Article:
On Opening Night, Wizards Are Merely Two-Dimensional
There are loyalists, especially puckheads and Redskins extremists, who show up no matter how bad or boring the home team. But as pro sports go, Washington usually is an event town. Bigger buzz begets bigger games, bigger gates and a larger casual-fan following.
So the question after a lackluster opening night at Verizon Center is: Will the Caron and 'Twan Show be enough to keep the masses in the seats?
Can a team anchored, led and mentored by Caron Butler and Antawn Jamison make the Wizards a must-see entertainment option in a depressed market where the 6-2 pro football team has made itself front and center more than ever?
Gilbert Arenas won't be in a suit and tie on the bench forever. But in the month or more without Abe Pollin's No. 1 attraction, it's going to be a real chore for the two veterans of yet another watered-down team coached by Eddie Jordan to keep the masses entertained and coming back.
Judging from last night's season-opening 95-85 loss to a very flawed New Jersey team -- the Nets have to be among the least in the East -- it's already clear that there is not much at the moment to be excited about after Butler and Jamison.
DeShawn Stevenson will drop in the three-point bomb with aplomb and play rugged defense. And it was nice to see Jordan go to his bench in the second half and show faith in the rookie, 7-footer JaVale McGee, who has the tools to be a factor this season.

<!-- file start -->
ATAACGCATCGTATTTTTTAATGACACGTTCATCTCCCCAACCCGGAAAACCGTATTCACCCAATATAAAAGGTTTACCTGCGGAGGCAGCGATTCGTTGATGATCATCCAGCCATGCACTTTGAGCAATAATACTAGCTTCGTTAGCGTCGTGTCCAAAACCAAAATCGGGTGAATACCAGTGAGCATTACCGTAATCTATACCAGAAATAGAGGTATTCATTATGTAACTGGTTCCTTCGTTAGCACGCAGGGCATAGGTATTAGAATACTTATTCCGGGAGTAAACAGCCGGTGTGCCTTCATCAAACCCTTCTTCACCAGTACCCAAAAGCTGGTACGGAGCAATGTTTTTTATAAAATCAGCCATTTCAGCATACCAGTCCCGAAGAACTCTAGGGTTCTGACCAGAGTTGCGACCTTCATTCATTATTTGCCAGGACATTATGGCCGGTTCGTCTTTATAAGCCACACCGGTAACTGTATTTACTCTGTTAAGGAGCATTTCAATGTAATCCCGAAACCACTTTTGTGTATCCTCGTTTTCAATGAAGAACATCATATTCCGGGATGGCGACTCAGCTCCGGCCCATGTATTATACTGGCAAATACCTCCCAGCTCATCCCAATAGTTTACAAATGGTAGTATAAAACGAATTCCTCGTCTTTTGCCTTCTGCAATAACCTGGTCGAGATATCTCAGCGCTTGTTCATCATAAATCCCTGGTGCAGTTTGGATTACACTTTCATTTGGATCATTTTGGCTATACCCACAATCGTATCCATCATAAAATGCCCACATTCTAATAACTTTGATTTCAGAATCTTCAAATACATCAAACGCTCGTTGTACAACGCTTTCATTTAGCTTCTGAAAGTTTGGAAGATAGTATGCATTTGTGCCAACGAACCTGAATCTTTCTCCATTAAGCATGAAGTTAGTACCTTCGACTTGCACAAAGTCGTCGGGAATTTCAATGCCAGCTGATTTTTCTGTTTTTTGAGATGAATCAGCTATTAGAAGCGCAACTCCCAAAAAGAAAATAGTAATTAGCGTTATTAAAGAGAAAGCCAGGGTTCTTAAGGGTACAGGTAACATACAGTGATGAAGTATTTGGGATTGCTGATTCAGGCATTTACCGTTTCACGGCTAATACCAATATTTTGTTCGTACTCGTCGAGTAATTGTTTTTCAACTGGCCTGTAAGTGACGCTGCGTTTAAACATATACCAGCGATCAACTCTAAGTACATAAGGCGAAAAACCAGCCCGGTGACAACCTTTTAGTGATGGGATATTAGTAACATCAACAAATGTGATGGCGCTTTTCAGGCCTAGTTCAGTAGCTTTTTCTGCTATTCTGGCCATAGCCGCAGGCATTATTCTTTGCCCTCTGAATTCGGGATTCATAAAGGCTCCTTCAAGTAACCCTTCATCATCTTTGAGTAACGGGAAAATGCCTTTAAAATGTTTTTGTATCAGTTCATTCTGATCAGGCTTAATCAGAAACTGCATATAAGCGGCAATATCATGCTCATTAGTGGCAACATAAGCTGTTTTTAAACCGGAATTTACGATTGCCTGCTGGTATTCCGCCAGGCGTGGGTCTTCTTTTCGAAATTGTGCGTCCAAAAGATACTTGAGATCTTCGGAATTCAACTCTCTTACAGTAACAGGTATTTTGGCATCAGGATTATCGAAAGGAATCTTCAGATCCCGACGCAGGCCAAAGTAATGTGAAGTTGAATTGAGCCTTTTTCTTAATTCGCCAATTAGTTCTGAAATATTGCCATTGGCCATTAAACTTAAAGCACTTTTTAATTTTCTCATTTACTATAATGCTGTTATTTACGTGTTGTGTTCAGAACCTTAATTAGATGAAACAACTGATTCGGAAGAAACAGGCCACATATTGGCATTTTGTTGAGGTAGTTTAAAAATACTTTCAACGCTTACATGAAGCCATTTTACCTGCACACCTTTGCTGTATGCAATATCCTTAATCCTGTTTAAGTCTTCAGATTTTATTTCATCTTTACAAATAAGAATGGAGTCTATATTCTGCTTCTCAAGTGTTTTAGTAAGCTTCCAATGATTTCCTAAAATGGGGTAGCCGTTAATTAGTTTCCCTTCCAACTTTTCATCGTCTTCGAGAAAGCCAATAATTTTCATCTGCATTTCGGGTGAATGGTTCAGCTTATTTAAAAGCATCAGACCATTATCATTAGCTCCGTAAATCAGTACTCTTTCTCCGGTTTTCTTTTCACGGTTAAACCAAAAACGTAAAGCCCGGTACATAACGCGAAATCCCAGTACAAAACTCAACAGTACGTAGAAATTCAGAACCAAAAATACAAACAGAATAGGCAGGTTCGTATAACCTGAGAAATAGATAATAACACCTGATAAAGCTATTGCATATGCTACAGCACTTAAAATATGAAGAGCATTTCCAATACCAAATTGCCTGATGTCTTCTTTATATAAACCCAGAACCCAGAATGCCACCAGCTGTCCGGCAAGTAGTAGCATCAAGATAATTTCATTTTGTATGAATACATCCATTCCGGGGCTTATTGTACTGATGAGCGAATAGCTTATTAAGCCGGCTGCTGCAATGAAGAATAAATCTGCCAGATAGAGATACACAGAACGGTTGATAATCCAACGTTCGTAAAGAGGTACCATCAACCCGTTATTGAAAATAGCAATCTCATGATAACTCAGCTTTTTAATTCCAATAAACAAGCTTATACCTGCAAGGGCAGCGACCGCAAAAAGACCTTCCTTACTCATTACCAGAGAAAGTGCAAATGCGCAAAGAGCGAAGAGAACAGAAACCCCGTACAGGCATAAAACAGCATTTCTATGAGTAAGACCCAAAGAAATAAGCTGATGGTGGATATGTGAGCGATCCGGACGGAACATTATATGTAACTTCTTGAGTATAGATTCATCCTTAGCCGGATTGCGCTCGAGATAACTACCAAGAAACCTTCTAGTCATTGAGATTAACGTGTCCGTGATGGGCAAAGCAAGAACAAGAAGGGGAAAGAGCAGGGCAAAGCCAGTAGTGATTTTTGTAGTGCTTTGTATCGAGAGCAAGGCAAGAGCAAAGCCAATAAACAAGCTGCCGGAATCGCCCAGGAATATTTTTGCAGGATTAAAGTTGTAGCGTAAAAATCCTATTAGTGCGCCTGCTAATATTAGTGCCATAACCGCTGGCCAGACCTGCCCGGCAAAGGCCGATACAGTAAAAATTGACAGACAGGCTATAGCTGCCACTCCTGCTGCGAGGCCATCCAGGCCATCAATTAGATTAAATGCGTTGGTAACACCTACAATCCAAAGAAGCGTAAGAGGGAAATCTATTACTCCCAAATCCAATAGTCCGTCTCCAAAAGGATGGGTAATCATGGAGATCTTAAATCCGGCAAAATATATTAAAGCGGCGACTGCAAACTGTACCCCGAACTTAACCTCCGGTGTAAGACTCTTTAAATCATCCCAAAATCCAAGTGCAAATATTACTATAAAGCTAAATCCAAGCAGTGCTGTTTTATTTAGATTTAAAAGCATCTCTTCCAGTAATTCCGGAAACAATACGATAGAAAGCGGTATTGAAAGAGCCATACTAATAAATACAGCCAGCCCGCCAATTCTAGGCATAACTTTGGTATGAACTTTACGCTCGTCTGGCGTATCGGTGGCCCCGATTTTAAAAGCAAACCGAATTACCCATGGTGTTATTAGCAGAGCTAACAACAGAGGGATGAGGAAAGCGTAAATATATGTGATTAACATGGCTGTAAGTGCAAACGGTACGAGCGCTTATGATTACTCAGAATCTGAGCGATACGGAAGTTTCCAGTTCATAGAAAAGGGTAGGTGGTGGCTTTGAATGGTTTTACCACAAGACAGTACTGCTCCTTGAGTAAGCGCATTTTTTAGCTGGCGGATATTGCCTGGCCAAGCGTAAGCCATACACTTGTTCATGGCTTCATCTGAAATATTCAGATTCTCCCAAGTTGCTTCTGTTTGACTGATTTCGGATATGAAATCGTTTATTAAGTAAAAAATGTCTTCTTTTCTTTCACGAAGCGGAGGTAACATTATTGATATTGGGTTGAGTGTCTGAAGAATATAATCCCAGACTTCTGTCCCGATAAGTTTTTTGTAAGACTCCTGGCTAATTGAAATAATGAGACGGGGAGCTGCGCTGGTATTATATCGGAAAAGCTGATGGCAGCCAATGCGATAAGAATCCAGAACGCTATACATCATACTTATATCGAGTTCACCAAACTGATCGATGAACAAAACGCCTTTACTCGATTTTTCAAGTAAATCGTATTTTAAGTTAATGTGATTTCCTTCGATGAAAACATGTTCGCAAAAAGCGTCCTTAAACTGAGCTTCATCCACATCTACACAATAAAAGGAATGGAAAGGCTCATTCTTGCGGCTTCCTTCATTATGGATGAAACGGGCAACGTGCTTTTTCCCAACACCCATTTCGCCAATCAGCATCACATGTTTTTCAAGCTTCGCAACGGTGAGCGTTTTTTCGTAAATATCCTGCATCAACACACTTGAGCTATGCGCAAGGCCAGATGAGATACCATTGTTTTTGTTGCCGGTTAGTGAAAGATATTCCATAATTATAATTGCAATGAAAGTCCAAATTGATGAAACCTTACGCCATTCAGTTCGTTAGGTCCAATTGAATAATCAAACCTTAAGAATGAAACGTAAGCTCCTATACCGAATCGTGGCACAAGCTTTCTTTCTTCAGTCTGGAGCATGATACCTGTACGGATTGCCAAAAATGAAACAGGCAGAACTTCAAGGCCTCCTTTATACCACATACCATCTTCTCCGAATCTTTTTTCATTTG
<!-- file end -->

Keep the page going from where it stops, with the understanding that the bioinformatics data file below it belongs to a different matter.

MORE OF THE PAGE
But mostly on opening night, the first time Washington opened an NBA season at home in nine years, it felt like almost an Arenas hangover from last spring -- people shuffling out of the building early, realizing Gil the Thrill won't be back for a while and knowing that it's most likely uphill from here.
Butler missed eight shots last night, which would have been fine had he not taken only 11. The misses weren't as maddening as the idea that the all-around best player on the floor -- yes, better than Vince Carter -- had 11 attempts in 41 minutes. The sharing-is-caring Princeton offense is very democratic, but when Andray Blatche takes two more shots than Butler, it's not working.
He still had a decent game, ending with 13 points, 11 rebounds and 5 assists. Jamison was not much better offensively, finishing with 14 points on 6-of-18 shooting.
But they both had to work for everything, and without another scoring option like Arenas on the floor, neither player went on one of his patented 8-0 and 10-0 runs by himself. It was slow going, just like the Wizards' offense.
There were a few highlight moments, such as when Butler threw back-to-back long outlet passes to Nick Young for a dunk and then a circus layup. Etan Thomas received a nice ovation after he returned from open-heart surgery a year ago, and Juan Dixon received sustained applause after the former Maryland star checked into the game for the NBA team he originally sparked off the bench. But it also had to be galling for Jordan and the entire franchise to see Jarvis Hayes knock down so many big shots at the end, shots that used to clang off the back rim in Washington.
And the pregame pageantry actually had a nice feel to it, from tributes to former Washington players Kevin Duckworth and Nick Weatherspoon, who died in the past year, to the one reserved for the late Tim Russert, the longtime season ticket holder who, yes, showed up even when the home team was bad and boring.